Research Article| Volume 21, ISSUE 1-2, P225-237, January 2020

Assessment and Treatment Recommendations for Pediatric Pain: The Influence of Patient Race, Patient Gender, and Provider Pain-Related Attitudes


      • Providers rated Black pediatric patients as more distressed by pain.
      • Providers rated Black pediatric patients as experiencing more pain interference.
      • Providers were more likely to recommended opioids to Black pediatric patients.
      • Providers rated female pediatric patients as more distressed by pain.
      • Providers did not recommend different pain treatments based on patient gender.


      Previous studies have documented that racial minorities and women receive poorer pain care than their demographic counterparts. Providers contribute to these disparities when their pain-related decision-making systematically varies across patient groups. Less is known about racial and gender disparities in children with pain or the extent to which providers contribute to these disparities. In a sample of 129 medical students (henceforth referred to as "providers"), Virtual Human methodology and a pain-related version of the Implicit Association Test (IAT) were used to examine the effects of patient race/gender on providers’ pain assessment/treatment decisions for pediatric chronic abdominal pain, as well as the moderating role of provider implicit pain-related race/gender attitudes. Findings indicated that providers rated Black patients as more distressed (mean difference [MD] = 2.33, P < .01, standard error [SE] = .71, 95% confidence interval [CI] = .92, 3.73) and as experiencing more pain-related interference (MD = 3.14, P < .01, SE = .76, 95% CI = 1.63, 4.64) compared to White patients. Providers were more likely to recommend opioids for Black patients than White patients (MD = 2.41, P < .01, SE = .58, 95% CI = 1.05, 3.76). Female patients were perceived to be more distressed by their pain (MD = 2.14, P < .01, SE = .79, 95% CI = .58, 3.70) than male patients, however there were no gender differences in treatment recommendations. IAT results indicated that providers held implicit attitudes that Black Americans (M = .19, standard deviation [SD] = .29) and males (M = .38, SD = .29) were more pain-tolerant than their demographic counterparts; however, these implicit attitudes did not significantly moderate their pain assessment/treatment decisions. Future studies are needed to elucidate specific paths through which the pain experience and care of children differ across racial and gender groups.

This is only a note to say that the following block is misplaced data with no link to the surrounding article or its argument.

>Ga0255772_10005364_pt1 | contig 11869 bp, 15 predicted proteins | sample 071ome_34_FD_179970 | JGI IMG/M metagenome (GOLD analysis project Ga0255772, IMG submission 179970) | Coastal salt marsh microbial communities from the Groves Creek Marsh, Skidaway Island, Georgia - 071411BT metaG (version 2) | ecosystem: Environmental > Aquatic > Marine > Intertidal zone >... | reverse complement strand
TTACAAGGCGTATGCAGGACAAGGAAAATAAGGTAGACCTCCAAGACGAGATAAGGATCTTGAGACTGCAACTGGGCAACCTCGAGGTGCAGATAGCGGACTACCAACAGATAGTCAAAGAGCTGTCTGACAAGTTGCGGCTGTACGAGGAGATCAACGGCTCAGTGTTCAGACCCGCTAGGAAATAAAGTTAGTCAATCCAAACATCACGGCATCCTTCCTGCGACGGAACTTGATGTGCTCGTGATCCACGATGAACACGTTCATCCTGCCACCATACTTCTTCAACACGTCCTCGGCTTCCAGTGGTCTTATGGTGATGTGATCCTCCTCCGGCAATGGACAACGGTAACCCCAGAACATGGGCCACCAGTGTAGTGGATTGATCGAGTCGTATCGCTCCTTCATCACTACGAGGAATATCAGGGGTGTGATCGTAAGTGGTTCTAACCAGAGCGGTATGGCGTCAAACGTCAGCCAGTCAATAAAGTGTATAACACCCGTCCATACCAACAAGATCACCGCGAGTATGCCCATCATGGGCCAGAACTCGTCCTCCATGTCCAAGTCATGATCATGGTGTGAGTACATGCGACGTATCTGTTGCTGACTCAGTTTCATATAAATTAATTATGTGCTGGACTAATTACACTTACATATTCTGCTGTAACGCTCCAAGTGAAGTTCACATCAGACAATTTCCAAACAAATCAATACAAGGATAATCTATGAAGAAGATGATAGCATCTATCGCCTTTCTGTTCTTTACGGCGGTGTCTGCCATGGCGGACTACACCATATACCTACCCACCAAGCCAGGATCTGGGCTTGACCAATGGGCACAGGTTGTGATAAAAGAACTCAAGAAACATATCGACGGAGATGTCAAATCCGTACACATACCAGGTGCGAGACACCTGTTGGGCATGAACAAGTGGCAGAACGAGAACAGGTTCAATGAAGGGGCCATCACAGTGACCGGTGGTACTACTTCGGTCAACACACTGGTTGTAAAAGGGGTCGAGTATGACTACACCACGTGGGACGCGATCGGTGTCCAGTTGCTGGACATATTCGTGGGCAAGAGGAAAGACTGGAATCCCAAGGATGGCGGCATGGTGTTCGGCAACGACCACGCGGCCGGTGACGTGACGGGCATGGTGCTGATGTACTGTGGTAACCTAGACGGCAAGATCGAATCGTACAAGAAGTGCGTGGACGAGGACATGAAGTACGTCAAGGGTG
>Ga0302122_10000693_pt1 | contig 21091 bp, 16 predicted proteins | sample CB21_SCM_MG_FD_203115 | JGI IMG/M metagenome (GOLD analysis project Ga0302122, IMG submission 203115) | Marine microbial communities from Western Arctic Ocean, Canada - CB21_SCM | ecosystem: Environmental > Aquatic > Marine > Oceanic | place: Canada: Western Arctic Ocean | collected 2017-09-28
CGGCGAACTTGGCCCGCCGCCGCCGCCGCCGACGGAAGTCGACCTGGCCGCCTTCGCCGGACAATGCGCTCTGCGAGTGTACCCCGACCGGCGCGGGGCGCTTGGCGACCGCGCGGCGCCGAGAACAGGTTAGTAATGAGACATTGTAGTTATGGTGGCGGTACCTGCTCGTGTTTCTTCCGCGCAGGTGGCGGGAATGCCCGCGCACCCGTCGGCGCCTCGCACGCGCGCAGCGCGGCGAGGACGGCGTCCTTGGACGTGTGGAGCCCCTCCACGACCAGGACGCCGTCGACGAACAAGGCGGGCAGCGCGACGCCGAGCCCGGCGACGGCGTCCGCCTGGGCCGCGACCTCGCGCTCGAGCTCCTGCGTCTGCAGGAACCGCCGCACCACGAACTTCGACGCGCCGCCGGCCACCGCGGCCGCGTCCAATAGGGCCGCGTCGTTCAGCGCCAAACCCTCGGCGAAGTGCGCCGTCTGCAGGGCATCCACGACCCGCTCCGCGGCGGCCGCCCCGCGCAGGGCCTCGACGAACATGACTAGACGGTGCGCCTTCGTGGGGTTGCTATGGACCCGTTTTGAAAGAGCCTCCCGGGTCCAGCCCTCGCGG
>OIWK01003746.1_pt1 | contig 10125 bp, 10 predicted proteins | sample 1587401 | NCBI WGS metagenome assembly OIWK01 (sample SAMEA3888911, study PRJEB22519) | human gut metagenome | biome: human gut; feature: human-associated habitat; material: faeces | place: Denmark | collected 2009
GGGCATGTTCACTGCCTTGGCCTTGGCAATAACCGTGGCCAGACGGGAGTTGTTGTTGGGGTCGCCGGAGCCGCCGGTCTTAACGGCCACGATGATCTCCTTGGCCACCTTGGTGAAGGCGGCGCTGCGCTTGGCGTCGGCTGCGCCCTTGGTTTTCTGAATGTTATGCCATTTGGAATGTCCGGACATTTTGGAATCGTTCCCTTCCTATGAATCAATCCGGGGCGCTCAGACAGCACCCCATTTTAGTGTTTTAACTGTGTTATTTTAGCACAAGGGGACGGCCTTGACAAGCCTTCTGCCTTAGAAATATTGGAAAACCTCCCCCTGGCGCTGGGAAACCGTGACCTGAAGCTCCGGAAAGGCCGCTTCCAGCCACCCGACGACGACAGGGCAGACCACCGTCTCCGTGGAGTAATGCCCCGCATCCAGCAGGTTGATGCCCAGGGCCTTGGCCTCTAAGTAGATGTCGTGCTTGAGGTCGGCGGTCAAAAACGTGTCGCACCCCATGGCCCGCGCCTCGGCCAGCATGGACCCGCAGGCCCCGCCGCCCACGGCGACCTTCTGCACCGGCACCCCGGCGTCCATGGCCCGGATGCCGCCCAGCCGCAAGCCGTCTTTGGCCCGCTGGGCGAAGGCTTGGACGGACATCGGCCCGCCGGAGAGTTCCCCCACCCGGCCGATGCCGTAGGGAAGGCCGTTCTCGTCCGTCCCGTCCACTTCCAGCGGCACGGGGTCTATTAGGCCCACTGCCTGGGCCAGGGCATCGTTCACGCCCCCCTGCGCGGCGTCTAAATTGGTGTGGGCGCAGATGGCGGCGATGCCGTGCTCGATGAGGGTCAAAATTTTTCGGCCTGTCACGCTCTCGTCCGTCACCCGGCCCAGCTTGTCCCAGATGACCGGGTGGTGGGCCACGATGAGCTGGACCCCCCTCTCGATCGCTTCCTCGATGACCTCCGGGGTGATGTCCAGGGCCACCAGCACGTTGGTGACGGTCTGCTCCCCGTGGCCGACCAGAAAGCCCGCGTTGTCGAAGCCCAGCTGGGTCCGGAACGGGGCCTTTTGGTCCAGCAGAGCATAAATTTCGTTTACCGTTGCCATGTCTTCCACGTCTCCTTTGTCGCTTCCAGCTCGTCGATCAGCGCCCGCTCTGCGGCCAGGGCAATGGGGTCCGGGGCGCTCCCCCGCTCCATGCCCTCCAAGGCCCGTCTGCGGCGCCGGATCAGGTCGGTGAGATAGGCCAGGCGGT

Providers’ pain assessment (ie, pain distress/pain interference) and treatment (ie, opioids) of pediatric pain differs across patient race and to a lesser extent, patient gender. This study represents a critical step in research on pain-related disparities in pediatric pain.


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